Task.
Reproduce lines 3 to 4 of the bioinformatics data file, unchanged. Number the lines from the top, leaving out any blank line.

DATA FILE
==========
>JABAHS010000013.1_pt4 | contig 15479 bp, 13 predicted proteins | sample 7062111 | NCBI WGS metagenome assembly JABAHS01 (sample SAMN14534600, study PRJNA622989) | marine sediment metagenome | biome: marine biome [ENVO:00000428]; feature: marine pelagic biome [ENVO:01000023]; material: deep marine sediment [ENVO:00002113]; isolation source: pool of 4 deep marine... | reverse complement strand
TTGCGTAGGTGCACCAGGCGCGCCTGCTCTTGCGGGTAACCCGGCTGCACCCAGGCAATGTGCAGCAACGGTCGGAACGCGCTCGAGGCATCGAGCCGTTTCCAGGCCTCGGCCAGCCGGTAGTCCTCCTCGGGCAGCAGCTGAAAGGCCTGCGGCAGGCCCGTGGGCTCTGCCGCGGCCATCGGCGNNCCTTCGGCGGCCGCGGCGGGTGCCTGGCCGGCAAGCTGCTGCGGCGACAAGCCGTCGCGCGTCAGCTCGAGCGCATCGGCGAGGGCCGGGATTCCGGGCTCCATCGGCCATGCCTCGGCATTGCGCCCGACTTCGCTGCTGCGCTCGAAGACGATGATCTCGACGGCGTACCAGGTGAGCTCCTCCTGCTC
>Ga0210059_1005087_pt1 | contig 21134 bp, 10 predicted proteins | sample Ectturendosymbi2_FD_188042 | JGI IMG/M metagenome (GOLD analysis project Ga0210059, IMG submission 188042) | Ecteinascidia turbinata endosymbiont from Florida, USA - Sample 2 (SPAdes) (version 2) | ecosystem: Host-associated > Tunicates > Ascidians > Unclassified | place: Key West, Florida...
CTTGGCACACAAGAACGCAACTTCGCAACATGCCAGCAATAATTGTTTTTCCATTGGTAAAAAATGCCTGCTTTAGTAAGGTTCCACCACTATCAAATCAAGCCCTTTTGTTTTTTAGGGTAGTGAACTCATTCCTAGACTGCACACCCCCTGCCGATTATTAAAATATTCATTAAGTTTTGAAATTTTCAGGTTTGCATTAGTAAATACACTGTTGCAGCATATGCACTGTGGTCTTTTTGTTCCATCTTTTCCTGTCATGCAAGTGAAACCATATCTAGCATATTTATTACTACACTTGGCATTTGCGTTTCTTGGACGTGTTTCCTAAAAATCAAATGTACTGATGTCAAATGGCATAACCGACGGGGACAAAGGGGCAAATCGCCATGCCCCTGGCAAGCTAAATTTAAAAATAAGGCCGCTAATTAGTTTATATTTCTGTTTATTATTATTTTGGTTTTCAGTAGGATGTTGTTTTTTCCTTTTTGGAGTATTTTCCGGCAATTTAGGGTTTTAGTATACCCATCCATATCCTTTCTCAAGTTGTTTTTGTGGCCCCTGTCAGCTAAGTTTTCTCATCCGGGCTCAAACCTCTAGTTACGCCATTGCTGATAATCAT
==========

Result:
>Ga0210059_1005087_pt1 | contig 21134 bp, 10 predicted proteins | sample Ectturendosymbi2_FD_188042 | JGI IMG/M metagenome (GOLD analysis project Ga0210059, IMG submission 188042) | Ecteinascidia turbinata endosymbiont from Florida, USA - Sample 2 (SPAdes) (version 2) | ecosystem: Host-associated > Tunicates > Ascidians > Unclassified | place: Key West, Florida...
CTTGGCACACAAGAACGCAACTTCGCAACATGCCAGCAATAATTGTTTTTCCATTGGTAAAAAATGCCTGCTTTAGTAAGGTTCCACCACTATCAAATCAAGCCCTTTTGTTTTTTAGGGTAGTGAACTCATTCCTAGACTGCACACCCCCTGCCGATTATTAAAATATTCATTAAGTTTTGAAATTTTCAGGTTTGCATTAGTAAATACACTGTTGCAGCATATGCACTGTGGTCTTTTTGTTCCATCTTTTCCTGTCATGCAAGTGAAACCATATCTAGCATATTTATTACTACACTTGGCATTTGCGTTTCTTGGACGTGTTTCCTAAAAATCAAATGTACTGATGTCAAATGGCATAACCGACGGGGACAAAGGGGCAAATCGCCATGCCCCTGGCAAGCTAAATTTAAAAATAAGGCCGCTAATTAGTTTATATTTCTGTTTATTATTATTTTGGTTTTCAGTAGGATGTTGTTTTTTCCTTTTTGGAGTATTTTCCGGCAATTTAGGGTTTTAGTATACCCATCCATATCCTTTCTCAAGTTGTTTTTGTGGCCCCTGTCAGCTAAGTTTTCTCATCCGGGCTCAAACCTCTAGTTACGCCATTGCTGATAATCAT